[personal profile] notyourbroom
Especially for those of you still in school, I want to take a moment to talk about Mnemosyne again.

I now bring my laptop to class with me every day, and instead of taking traditional notes, I create Question-and-Answer pairs on the material being taught in class. I generally create about 20-50 of these flashcard notes per day.

Then, in the evening (or any time of day on the weekends), I do a short but comprehensive review: I review all of the flashcards automatically scheduled for that day (which is generally about 50-80 out of my database of ~2000 cards), then review the ones that I had created earlier that day in class. This all tends to take less than 15 minutes, though I might take some extra time to edit typos and rephrase ambiguous questions as I come across them.

And then I'm done.

I haven't really needed any further studying time, and I'm beyond convinced that I know my course material much better using Mnemosyne than I would if I were just taking normal paper notes and never bothering to flip through them. For example, even though I did no special preparation work before my recent statistics exam, I felt over-prepared, if anything. We were given a list of "possibly helpful" equations on the test, but I already had all of them memorized, so there was no need for that. It was relaxing and easy.

This is why I'm [theoretically] writing a senior thesis on this stuff. It works. There's a hundred years of memory research behind this technology, I know it works, and I want to see it catch on more.

Date: 2008-09-19 06:57 am (UTC)
From: [identity profile] tatoeba-tadayou.livejournal.com
will it help even if I don't have all of my test-material-info until 48 hours prior to the exam?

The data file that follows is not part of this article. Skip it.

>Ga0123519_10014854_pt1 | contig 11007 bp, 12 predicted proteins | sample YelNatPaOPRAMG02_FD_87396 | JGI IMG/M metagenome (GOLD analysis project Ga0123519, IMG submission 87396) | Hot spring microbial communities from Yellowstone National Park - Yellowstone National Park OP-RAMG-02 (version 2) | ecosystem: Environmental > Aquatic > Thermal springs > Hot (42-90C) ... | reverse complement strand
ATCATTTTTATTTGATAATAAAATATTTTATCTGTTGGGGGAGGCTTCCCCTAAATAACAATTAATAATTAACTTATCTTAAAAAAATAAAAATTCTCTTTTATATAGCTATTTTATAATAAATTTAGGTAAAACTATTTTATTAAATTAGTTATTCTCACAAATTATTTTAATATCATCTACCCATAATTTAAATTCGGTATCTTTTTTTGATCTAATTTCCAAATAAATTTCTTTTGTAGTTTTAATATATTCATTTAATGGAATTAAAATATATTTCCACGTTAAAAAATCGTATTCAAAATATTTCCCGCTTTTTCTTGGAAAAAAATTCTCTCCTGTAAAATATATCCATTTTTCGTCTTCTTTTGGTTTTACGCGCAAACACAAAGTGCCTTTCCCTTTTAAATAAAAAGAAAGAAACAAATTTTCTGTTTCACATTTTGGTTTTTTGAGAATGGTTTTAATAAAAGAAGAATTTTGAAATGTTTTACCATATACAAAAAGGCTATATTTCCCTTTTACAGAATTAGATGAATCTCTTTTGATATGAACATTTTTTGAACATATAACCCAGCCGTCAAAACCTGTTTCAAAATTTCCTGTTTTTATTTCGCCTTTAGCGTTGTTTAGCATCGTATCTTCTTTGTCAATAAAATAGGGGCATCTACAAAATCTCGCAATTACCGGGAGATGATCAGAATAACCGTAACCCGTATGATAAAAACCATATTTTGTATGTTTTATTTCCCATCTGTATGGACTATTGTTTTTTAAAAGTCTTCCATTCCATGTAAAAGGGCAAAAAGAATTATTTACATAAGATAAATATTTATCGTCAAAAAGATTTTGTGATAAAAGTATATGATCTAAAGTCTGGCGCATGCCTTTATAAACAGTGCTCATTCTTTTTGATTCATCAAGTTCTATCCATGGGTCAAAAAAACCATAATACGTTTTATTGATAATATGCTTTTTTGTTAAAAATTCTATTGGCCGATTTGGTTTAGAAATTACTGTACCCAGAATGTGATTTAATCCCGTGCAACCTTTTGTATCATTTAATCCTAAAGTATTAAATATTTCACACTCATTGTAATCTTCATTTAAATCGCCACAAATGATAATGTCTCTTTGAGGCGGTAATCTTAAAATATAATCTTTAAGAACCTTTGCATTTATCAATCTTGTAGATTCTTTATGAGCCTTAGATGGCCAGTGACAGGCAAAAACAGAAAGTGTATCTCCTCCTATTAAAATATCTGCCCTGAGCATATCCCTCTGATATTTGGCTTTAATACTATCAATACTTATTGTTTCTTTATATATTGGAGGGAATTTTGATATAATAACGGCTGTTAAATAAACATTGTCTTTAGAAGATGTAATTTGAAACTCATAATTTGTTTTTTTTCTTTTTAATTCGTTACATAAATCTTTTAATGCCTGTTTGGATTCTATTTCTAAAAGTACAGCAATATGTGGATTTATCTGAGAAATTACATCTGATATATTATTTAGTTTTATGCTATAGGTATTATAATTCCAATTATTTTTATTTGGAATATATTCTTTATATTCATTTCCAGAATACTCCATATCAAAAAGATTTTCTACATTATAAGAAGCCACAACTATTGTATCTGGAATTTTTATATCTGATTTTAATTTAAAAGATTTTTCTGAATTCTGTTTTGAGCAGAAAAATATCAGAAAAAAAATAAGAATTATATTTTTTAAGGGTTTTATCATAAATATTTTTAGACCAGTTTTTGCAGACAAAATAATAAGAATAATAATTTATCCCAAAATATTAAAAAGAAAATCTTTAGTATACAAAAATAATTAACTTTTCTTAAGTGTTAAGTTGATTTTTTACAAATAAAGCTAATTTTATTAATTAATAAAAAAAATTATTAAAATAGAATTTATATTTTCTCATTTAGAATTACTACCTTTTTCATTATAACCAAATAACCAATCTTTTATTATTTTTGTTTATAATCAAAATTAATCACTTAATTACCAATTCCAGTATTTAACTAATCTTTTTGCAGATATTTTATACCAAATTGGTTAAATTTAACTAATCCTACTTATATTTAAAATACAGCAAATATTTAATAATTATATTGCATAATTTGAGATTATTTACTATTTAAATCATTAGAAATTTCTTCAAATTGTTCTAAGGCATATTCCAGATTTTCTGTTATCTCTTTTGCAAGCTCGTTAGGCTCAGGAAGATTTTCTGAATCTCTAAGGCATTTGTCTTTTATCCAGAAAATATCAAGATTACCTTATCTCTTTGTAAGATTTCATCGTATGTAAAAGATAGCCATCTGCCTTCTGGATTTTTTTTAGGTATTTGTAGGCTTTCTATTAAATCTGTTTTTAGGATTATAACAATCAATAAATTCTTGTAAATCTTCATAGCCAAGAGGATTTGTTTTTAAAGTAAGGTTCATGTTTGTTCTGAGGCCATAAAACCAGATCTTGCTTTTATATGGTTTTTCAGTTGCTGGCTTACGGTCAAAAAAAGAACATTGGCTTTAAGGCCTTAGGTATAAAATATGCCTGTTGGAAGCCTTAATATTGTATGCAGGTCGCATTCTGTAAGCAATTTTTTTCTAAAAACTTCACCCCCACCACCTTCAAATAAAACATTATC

Date: 2008-09-19 04:25 pm (UTC)
From: [identity profile] notyourbroom.livejournal.com
I like this question, since it hits right at the weakest point of spaced repetition.

alright, generally speaking:

Two days of cramming (massed repetition) is going to give you better recall at the end than two days of relaxed studying (spaced repetition). On the other hand, two days of massed repetition right before an exam is going to give you worse recall than a week of spaced repetition leading up to the exam.

However, the difference in the first case isn't too big, since there are diminishing returns on studying a whole lot in a short period of time-- as in, you get a lot more out of the first hour of studying a certain amount of material than you would get out of a second hour of studying that same material.

And you can sort of 'approximate' cramming when using a spaced repetition program by repeatedly grading all relevant material as "unmemorized" for awhile. When you mark something as unmemorized, it just gets put back into the studying queue for the same day, so it'll keep looping back around. If you do that until you're 95% sure you'll still remember any given piece of information by the next day, rather than just being "pretty sure", then you can increase the amount of material you'll remember-- it'll just be more effort for not so much more gain.



September 2008

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